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fig1: Telomere cluster dispersion and disjunction occurs gradually in mitosis from metaphase up to anaphase B. (A) Image of a wild-type cell expressing Taz1-gfp (telomeres, green), Cdc11-cfp (SPB, blue), and Amo1-rfp (nuclear envelope, red) during interphase. (B) Analysis of the number of Taz1 foci according to spindle length before telomere reclustering. The data shown are from a single representative experiment out of three repeats. For the experiment shown, n = 119. The red dots represent clusters of telomeres (defined as a maximum of one to three foci), whereas blue dots represent the initiation of telomere dispersion and disjunction (more than three foci). (C) Movie of a cell expressing Taz1-gfp (green) and Cdc11-cfp (blue) through mitotic progression. (D) Analysis of the cell shown in C illustrating the precise timing of telomere dispersion and disjunction according to spindle length. The number of Taz1 foci is shown with a color code for each nucleus. Multiple cells were analyzed and behave in a similar manner. Note that during phase 1 (prophase) and phase 2 (metaphase) a single nucleus is observed, whereas in phase 3 (anaphase B) the number of Taz1 foci for each nucleus is shown.
Mentions: To investigate whether telomere disjunction is subject to cell cycle regulation, we performed live imaging of cells endogenously expressing a nuclear envelope marker, Amo1-rfp (Pardo and Nurse, 2005), a spindle pole body (SPB) marker, Cdc11-cfp (Tournier et al., 2004), and a telomere marker protein, Taz1-gfp—a homologue of mammalian TRF1/TRF2 that binds exclusively to telomere repeats (Cooper et al., 1997; Vassetzky et al., 1999; Chikashige and Hiraoka, 2001; Fig. 1 A). Fission yeast has three chromosomes. During interphase, telomeres organized in one to three clusters in 96% of cells (n = 456; Fig. 1 A), but as cells progressed through mitosis, the number of Taz1 spots gradually increased to a maximum of 12 as a function of spindle length (Fig. 1 B). In early mitosis, the telomere clusters were still intact (Fig. 1 B, red diamonds), suggesting that cluster dispersion may occur at the metaphase-to-anaphase transition. To address this point, we followed individual taz1-gfp cdc11-cfp–expressing cells through mitosis. In early mitosis, also called phase 1 in fission yeast, a short spindle (up to 2.0 µm) is formed, as judged by SPB separation. In phase 2, this spindle length is maintained until sister chromatid separation (anaphase A). Phase 3 consists entirely of anaphase B, during which the spindle elongates along the long axis of the cell. We find that telomere cluster dispersion is initiated (from one to two foci) in phases 1 and 2, before anaphase A, and clusters fully dissociate during anaphase B (phase 3) when the chromosome arms are separated (telomere disjunction, from 6 to 12 foci; Fig. 1, C and D). An example of mitotic telomere dispersion and disjunction is shown in a single cell analysis (Fig. 1 C) together with a quantification of Taz1 foci during mitotic progression (Fig. 1 D).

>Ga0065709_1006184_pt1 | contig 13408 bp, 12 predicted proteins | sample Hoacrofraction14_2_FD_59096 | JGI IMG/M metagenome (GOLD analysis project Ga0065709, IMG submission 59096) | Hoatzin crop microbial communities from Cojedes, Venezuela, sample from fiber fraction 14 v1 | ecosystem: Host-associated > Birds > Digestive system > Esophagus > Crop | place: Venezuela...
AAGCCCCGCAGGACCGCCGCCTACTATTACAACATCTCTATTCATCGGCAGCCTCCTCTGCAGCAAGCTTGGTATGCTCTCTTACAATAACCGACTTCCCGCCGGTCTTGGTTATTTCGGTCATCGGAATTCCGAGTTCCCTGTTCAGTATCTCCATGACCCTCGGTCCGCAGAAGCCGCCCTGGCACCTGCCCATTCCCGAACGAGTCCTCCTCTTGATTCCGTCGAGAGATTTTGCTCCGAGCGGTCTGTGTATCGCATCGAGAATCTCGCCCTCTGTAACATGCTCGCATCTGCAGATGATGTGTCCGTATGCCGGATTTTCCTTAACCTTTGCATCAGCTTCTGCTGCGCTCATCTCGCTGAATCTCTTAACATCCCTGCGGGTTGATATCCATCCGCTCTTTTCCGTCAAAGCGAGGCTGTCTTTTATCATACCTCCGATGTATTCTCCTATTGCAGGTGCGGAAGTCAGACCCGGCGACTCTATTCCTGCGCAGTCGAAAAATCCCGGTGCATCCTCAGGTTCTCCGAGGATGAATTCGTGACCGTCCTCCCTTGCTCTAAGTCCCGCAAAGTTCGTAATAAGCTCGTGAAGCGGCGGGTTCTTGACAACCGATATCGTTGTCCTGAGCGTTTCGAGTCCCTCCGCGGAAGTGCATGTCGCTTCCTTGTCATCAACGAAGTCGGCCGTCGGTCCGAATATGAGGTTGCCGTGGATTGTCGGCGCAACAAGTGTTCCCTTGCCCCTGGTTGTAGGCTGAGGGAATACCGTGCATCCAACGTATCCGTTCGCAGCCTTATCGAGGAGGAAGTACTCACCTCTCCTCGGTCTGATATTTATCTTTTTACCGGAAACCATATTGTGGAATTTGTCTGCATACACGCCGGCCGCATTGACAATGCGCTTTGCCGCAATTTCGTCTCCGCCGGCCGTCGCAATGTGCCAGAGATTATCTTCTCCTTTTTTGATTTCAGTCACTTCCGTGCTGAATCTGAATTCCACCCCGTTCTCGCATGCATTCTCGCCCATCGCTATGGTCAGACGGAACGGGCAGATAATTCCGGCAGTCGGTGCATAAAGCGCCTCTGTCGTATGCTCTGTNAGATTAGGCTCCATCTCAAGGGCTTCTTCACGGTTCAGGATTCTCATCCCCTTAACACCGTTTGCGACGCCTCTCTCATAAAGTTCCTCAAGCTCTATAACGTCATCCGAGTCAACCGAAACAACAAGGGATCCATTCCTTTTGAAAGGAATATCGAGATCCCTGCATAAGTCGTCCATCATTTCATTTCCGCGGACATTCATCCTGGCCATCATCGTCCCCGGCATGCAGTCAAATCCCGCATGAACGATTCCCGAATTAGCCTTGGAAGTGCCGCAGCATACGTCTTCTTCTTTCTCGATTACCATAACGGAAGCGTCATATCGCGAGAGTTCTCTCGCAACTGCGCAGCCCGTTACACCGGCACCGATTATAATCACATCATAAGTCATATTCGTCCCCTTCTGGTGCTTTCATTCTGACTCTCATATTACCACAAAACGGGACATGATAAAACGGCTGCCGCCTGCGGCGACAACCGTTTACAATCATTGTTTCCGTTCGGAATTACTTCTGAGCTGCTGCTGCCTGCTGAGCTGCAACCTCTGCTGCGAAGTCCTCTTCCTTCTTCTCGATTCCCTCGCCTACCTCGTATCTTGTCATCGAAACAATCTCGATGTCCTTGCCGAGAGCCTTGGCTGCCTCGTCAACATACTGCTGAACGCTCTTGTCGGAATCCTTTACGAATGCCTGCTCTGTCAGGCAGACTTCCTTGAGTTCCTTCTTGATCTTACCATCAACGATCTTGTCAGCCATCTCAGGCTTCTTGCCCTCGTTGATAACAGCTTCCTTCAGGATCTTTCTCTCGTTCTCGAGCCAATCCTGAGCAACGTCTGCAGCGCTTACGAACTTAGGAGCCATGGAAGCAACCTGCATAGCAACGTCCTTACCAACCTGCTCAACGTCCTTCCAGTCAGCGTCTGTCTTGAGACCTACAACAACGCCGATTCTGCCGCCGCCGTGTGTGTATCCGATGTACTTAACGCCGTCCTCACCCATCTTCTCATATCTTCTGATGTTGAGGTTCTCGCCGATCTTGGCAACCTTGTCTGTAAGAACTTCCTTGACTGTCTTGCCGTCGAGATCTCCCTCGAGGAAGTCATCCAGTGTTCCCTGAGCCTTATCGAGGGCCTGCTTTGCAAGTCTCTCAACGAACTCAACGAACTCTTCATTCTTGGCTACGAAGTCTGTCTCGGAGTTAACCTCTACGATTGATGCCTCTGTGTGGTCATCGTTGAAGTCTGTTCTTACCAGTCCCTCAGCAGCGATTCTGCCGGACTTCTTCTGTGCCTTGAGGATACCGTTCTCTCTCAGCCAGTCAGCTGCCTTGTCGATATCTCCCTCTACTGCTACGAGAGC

Bottom Line: Dispersion is promoted by the dissociation of Swi6/HP1 and cohesin Rad21 from telomeres, whereas disjunction occurs at anaphase after the phosphorylation of condensin subunit Cnd2.Strikingly, we demonstrate that deletion of Ccq1, a telomeric shelterin component, rescued cell death after Aurora inhibition by promoting the loading of condensin on chromosome arms.Our findings reveal an essential role for telomeres in chromosome arm segregation.

View Article: PubMed Central - HTML - PubMed

Affiliation: Laboratoire de biologie cellulaire et moléculaire du contrôle de la prolifération, Université de Toulouse, F-31062 Toulouse, France Centre National de la Recherche Scientifique, LBCMCP-UMR5088, F-31062 Toulouse, France.

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Related in: MedlinePlus